But we're too busy, we say. Our schedules stay overlapped with nonstop activities that keep us about two days and ten minutes behind all the time. And though our demands stressfully require us to keep the plates spinning constantly, somehow the power stays on, the bills get paid, and the dog gets fed whether we pray or not, so . we don't. And yet we still expect prayer to work on demand when the wheels come off or the kids get sick, when we resort to pleading with a God we largely ignore during the normal routine of life.

    Prayerlessness makes absolutely no sense, yet just about all of us have been guilty of it—and of foolishly putting the blame on God for not answering prayers we never pray.


The Phony Prayer


"When you pray, you are not to be like the hypocrites; for they love to stand and pray in the synagogues and on the street corners so that they may be seen by men. Truly I say to you, they have their reward in full." (Matt. 6:5)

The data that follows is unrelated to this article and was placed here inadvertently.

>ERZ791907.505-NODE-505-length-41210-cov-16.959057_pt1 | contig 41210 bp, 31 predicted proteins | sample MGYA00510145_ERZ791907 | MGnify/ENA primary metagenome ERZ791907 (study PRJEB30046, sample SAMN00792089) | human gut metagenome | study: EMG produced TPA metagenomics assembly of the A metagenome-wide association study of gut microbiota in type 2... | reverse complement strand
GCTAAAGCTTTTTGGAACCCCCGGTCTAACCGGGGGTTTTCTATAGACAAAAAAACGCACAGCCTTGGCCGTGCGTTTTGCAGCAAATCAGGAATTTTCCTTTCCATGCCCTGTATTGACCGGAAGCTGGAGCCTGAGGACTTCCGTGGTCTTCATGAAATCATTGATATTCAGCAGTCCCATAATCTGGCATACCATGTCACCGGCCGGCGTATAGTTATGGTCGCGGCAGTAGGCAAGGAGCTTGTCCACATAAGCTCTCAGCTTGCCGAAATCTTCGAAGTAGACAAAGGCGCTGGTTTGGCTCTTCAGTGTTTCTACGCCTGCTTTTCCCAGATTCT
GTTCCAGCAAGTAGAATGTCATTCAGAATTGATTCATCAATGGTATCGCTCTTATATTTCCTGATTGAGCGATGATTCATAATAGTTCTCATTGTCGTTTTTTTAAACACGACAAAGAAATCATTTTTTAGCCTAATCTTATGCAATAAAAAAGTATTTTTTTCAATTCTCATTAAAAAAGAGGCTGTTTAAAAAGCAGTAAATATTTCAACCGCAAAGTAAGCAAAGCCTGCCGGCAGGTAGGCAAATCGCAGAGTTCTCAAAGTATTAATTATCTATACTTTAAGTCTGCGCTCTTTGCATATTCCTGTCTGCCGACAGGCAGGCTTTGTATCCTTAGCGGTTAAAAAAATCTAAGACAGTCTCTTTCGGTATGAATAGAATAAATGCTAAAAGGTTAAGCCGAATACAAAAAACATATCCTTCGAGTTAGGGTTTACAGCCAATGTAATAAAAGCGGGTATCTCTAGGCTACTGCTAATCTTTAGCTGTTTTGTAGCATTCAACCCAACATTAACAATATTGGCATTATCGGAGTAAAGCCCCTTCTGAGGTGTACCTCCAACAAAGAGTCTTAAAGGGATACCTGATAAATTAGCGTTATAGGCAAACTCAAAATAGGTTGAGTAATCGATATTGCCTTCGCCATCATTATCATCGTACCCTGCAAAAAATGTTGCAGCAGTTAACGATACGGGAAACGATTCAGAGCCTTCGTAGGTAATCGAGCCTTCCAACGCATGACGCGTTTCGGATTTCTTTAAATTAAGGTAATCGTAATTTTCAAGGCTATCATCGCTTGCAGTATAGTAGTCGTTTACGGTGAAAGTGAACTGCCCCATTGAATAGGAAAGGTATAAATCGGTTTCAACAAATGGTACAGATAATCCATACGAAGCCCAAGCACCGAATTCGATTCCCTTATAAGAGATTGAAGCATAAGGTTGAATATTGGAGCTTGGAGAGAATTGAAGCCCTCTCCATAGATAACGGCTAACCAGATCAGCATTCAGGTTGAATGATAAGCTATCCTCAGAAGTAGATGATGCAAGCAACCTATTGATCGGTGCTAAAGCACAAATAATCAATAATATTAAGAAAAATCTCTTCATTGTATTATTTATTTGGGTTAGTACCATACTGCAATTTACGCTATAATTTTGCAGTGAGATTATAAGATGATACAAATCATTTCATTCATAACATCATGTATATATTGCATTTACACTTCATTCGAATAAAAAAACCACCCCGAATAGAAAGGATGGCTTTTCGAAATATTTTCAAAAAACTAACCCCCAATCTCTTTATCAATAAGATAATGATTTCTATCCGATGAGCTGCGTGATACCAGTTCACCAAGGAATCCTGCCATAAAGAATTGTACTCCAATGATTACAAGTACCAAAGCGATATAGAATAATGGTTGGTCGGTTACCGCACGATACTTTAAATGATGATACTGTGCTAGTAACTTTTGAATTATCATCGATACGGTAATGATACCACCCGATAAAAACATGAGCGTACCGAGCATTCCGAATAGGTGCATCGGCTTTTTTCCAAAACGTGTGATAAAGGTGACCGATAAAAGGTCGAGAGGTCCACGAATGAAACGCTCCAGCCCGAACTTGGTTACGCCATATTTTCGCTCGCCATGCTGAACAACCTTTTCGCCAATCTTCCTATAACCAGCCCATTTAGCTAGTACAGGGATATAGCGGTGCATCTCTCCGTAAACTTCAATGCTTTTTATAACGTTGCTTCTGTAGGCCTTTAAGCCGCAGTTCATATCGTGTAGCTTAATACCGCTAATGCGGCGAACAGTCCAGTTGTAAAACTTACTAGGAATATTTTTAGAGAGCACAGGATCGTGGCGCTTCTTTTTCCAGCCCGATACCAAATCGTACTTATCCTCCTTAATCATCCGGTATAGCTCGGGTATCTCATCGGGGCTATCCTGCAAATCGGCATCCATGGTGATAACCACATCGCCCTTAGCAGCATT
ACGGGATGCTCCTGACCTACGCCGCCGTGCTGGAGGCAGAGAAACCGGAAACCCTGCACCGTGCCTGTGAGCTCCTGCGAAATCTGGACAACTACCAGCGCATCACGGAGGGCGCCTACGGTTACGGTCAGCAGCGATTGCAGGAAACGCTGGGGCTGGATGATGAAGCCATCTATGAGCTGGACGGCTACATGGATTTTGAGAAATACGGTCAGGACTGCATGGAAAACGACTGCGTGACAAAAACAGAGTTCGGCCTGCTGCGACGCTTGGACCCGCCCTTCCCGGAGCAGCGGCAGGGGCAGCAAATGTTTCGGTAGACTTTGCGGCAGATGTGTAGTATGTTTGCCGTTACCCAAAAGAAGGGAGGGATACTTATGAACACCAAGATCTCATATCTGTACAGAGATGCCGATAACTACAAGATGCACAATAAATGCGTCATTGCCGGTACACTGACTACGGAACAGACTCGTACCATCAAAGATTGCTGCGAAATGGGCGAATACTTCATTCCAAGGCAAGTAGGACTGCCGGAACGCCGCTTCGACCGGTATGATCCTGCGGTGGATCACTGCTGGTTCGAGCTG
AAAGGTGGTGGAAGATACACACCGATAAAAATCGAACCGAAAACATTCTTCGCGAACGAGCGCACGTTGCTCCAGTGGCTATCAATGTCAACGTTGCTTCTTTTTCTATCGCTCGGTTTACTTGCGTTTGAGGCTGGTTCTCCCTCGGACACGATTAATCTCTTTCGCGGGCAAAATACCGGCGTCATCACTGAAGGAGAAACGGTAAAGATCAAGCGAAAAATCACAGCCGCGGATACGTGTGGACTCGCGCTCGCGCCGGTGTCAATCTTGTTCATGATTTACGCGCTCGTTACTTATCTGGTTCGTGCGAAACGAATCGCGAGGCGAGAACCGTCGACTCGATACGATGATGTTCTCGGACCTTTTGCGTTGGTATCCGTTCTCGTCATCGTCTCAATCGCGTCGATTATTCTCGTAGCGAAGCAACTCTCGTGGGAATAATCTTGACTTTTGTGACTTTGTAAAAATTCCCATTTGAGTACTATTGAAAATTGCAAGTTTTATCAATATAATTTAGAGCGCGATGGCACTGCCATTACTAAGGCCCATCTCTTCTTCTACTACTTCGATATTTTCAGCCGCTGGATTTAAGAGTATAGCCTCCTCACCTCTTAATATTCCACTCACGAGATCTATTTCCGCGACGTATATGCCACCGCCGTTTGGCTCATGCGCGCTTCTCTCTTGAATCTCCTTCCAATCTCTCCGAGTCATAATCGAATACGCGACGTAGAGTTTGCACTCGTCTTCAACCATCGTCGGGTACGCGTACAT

Soon after I dedicated my life to the ministry, I was visiting my dad's church with my wife-to-be. During the service Dad called on me, his "little preacher boy," to deliver the morning prayer. Suddenly feeling myself the focus of attention, I took a deep breath, intoned my best preacher's voice, and wowed the crowd with all the spiritual jargons and theological rhetoric I knew. After I finally reached the "amen" and took my seat, my fiancé, Paula, elbowed me in the side, leaned over, and whispered six sobering words in my ear: "Who were you trying to impress?" I got the message.